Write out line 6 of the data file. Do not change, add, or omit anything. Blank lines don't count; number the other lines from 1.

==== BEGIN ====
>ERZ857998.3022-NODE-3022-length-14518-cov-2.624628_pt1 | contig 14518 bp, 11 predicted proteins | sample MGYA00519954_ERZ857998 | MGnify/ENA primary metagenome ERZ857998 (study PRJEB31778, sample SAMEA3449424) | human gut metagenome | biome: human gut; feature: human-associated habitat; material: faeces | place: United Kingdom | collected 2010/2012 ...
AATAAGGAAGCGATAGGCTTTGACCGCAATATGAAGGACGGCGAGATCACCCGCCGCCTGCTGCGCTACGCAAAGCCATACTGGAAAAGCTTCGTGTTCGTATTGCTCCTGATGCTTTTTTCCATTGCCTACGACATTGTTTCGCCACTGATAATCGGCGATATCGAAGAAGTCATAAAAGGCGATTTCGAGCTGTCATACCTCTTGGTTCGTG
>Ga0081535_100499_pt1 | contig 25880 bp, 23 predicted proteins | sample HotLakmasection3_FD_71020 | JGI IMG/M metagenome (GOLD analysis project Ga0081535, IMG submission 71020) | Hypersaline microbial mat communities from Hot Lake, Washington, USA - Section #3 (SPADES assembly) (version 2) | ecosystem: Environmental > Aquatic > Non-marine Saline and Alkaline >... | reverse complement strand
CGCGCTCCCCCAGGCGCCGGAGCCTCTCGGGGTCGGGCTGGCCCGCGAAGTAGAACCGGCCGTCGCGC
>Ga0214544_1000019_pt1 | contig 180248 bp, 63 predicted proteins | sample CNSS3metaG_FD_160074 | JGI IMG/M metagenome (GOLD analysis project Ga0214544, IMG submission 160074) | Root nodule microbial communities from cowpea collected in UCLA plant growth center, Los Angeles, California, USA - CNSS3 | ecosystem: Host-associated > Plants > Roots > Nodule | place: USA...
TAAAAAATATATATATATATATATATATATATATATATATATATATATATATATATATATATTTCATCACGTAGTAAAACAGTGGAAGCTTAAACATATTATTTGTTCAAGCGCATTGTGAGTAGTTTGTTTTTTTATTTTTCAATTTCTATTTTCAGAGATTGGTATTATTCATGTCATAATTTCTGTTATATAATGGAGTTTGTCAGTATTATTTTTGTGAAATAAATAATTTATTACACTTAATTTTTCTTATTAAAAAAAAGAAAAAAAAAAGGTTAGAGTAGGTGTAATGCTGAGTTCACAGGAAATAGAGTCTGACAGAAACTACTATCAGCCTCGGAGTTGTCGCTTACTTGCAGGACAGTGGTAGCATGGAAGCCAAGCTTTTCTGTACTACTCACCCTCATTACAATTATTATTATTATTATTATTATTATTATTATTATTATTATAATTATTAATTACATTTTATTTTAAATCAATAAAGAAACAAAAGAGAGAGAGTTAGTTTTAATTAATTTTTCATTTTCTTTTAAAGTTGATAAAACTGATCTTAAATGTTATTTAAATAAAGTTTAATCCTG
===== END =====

TAAAAAATATATATATATATATATATATATATATATATATATATATATATATATATATATATTTCATCACGTAGTAAAACAGTGGAAGCTTAAACATATTATTTGTTCAAGCGCATTGTGAGTAGTTTGTTTTTTTATTTTTCAATTTCTATTTTCAGAGATTGGTATTATTCATGTCATAATTTCTGTTATATAATGGAGTTTGTCAGTATTATTTTTGTGAAATAAATAATTTATTACACTTAATTTTTCTTATTAAAAAAAAGAAAAAAAAAAGGTTAGAGTAGGTGTAATGCTGAGTTCACAGGAAATAGAGTCTGACAGAAACTACTATCAGCCTCGGAGTTGTCGCTTACTTGCAGGACAGTGGTAGCATGGAAGCCAAGCTTTTCTGTACTACTCACCCTCATTACAATTATTATTATTATTATTATTATTATTATTATTATTATTATAATTATTAATTACATTTTATTTTAAATCAATAAAGAAACAAAAGAGAGAGAGTTAGTTTTAATTAATTTTTCATTTTCTTTTAAAGTTGATAAAACTGATCTTAAATGTTATTTAAATAAAGTTTAATCCTG